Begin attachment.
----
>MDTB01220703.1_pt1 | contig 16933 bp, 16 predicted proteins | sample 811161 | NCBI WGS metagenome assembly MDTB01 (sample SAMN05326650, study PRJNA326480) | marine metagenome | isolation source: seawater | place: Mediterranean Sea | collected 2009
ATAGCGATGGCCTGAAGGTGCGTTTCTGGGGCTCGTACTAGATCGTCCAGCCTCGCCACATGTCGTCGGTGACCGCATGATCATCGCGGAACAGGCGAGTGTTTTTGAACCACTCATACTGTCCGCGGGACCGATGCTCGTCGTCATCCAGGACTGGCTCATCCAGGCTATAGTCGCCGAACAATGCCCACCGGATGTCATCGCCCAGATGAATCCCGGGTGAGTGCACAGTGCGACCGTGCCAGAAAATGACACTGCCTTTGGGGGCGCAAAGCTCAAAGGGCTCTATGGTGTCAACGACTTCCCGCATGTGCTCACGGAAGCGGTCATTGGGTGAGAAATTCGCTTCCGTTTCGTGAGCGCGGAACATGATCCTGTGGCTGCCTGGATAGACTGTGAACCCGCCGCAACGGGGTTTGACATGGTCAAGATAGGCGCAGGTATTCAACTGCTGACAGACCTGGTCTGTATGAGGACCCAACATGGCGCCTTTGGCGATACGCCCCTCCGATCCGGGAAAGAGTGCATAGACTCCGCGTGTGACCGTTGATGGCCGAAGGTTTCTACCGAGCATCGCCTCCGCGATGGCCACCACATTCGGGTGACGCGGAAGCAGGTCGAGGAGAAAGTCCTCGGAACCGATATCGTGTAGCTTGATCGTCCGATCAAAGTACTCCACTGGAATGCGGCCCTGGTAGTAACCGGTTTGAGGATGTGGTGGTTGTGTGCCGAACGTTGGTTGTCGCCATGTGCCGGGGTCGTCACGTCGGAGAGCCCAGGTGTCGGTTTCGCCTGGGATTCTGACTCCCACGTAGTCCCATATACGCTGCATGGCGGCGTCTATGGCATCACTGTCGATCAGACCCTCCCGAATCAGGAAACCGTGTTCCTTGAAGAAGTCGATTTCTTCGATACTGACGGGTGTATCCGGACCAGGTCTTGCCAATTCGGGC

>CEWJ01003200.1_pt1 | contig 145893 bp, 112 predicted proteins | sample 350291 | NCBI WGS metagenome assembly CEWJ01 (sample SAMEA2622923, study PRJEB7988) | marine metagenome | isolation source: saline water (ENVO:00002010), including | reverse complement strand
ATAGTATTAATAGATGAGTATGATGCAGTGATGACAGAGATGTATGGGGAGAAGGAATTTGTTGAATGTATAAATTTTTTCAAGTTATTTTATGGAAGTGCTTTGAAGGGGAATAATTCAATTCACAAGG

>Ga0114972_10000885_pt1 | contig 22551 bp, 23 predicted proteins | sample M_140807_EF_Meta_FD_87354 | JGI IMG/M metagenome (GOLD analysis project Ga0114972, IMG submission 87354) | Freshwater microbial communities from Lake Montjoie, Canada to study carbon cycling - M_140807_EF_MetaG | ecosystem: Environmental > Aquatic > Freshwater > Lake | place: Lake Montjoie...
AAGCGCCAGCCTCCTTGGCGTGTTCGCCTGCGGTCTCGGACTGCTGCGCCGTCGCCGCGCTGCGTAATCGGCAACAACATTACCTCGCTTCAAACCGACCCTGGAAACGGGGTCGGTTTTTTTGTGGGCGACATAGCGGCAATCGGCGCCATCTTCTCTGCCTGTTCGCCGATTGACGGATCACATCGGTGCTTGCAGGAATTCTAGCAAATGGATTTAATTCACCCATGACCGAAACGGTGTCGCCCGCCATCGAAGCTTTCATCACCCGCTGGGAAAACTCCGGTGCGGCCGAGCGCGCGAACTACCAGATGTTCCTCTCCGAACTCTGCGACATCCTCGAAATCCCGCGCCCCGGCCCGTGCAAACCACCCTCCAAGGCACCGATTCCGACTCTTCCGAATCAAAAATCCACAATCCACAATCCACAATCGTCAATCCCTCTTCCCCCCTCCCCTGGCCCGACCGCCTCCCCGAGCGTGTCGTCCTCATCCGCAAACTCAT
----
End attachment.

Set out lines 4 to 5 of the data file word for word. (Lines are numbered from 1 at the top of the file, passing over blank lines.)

ATAGTATTAATAGATGAGTATGATGCAGTGATGACAGAGATGTATGGGGAGAAGGAATTTGTTGAATGTATAAATTTTTTCAAGTTATTTTATGGAAGTGCTTTGAAGGGGAATAATTCAATTCACAAGG

>Ga0114972_10000885_pt1 | contig 22551 bp, 23 predicted proteins | sample M_140807_EF_Meta_FD_87354 | JGI IMG/M metagenome (GOLD analysis project Ga0114972, IMG submission 87354) | Freshwater microbial communities from Lake Montjoie, Canada to study carbon cycling - M_140807_EF_MetaG | ecosystem: Environmental > Aquatic > Freshwater > Lake | place: Lake Montjoie...